Provided one is aware of these problems Schedl’s 1968 and 1972b descriptions of adult beetles are fairly complete. Since they have already been published do not require repeating in this paper. Inadequacies in the original description of the adult head (Schedl 1968) were remedied by Browne (1971). In addition the mycangia in female Austroplatypus incompertus are described in detail and illustrated in Kent (2008b).

Maxillary palps (Fig. 15a, b, c) of adult Austroplatypus incompertus are three segmented. This is in contrast to a previous report that they have four segments (Browne 1971). Browne’s error appears to have resulted from mistaking part of the palpiger as an additional segment (Zimmerman 1994, Kuschel 1995, pers. obs.). Because of the importance this misidentification has played in the taxonomic debate regarding whether platypodines and scolytines should be placed within or outside of Curculionidae (Wood 1973), the palp is illustrated here in detail for the first time. This figure shows the palp in a sequence of views, the ventral one showing a superficial resemblance to a four segmented condition. This resemblance disappears when the palp is rotated to the dorsal view.

Figure 15.

Adult maxillary palp a ventral b lateral c dorsal (segments numbered 1–3 and palpiger – p).

Sexual dimorphism

The sexes are dimorphic in Austroplatypus incompertus with the most obvious difference being the shape and sculpturing of the elytra. In the female the elytral declivity is abrupt and armed with prominent spines, while in the male the elytral apices are more rounded with only very small spines. This difference between the sexes is easily discernible with the naked eye and can be used to sex individuals in the field. Additional differences between the sexes can be seen using a stereo-dissecting microscope:

– The presence in the female of mycangia in the centre of the prothorax (Fig. 16) and their absence in the male;

– The presence in the female of a series of ridges at the base of the elytra (Fig. 17) and their absence in the male. The ridges are located between the 3rd and 4th interstices and form a series of backwardly directed ridges, twice as wide at the anterior edge (straddling both the 4th and 3rd interstices) and tapering to half that (just the 3rd) for approximately a sixth of the total length of the elytra.

Figure 16.

Mycangia of female.

Figure 17.

Elytral ridges of female.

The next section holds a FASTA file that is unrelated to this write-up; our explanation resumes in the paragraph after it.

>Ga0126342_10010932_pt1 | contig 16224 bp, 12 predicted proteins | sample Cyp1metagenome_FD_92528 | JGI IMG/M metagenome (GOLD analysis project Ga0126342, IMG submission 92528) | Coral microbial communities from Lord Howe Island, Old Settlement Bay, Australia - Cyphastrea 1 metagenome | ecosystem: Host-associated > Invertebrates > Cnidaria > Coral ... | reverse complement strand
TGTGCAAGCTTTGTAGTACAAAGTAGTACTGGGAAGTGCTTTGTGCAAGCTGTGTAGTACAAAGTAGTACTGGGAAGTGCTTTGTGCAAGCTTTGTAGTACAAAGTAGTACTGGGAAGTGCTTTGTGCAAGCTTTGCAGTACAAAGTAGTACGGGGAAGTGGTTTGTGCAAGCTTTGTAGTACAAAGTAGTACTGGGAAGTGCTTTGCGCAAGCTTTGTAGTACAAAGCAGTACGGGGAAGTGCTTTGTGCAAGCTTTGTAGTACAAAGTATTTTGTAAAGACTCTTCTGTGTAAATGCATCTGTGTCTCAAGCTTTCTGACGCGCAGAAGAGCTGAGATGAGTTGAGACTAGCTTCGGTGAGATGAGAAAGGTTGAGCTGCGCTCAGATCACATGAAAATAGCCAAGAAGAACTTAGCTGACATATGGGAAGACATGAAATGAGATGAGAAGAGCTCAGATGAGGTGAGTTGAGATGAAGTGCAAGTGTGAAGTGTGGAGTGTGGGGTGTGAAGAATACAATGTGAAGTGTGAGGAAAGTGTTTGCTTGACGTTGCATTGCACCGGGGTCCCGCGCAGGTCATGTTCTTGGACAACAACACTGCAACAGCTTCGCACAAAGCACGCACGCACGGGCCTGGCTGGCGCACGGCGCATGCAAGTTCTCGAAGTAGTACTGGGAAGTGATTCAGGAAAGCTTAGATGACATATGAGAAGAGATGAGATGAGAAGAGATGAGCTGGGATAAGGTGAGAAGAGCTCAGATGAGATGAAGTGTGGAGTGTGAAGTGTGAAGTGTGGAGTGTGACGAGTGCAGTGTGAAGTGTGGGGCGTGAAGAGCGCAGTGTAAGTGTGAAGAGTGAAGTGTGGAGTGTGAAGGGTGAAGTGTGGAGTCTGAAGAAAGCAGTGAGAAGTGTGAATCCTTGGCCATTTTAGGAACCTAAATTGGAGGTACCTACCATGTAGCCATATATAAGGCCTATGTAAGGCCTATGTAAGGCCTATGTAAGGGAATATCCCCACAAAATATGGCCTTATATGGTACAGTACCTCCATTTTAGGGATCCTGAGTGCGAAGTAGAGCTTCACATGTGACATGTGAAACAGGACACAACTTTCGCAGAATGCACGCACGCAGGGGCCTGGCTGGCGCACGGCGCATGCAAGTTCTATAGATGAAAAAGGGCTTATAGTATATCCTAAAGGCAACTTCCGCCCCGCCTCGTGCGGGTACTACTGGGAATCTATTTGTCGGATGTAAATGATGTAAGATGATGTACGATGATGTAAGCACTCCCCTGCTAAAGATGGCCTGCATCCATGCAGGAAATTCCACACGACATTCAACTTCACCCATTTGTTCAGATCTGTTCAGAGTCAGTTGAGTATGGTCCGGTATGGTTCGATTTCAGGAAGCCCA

Size differences


Only fifth instar larvae were present in sufficient numbers to allow analysis of variance. There were highly significant differences in head capsule width among the different latitudinal groups [P < 0.001, DF = (2, 543)] with the width increasing from north to south (Table 1).

Table 1.

Head capsule width of fifth instar for different latitudinal groups.

Latitudinal group n Mean head capsule width (mm)
Northern 84 1.015 a
Central 292 1.087 b
Southern 171 1.230 c


Between sexes. Although both the prothorax and the elytra were measured, the prothorax proved to be better suited to regular measurement because of its flatness, especially along its length. Measurements based on the prothorax were also less likely to be subject to error, compared to elytral length, as the latter can be difficult to measure if the elytra are opened after the death of the specimen. Even so, the results of the analysis of the three different measurements pooled across all hosts and localities showed that all were highly significantly different between the sexes [prothorax length P < 0.001, DF = (1, 604); prothorax width P < 0.001, DF = (1, 603) and elytral length P < 0.001, DF = (1, 604)], with males being smaller than females.

Because all three measurements were significantly different between the sexes but prothorax length was the most suitable and reliable measurement, subsequent analyses were restricted to this variable. Males were present in too few numbers across all localities and hosts to permit analysis.

Between localities. There was a highly significant size difference between female beetles from the different latitudinal groups [P < 0.001, DF = (2, 428)] with prothorax length increasing from north to south (Table 2).

Table 2.

Mean prothorax length of Austroplatypus incompertus females for each of the three latitudinal groups.

Latitudinal group n Mean head capsule width (mm)
Northern 70 1.621 a
Central 314 1.745 b
Southern 47 1.872 c

Between hosts. There was also a highly significant difference between beetles from the different host tree species [P < 0.001, DF = (8, 418)], and Post hoc Tukey HSD multiple comparisons placed the hosts into three groups (Table 3).

Table 3.

Mean prothorax length of Austroplatypus incompertus females for each of the host tree Eucalyptus species.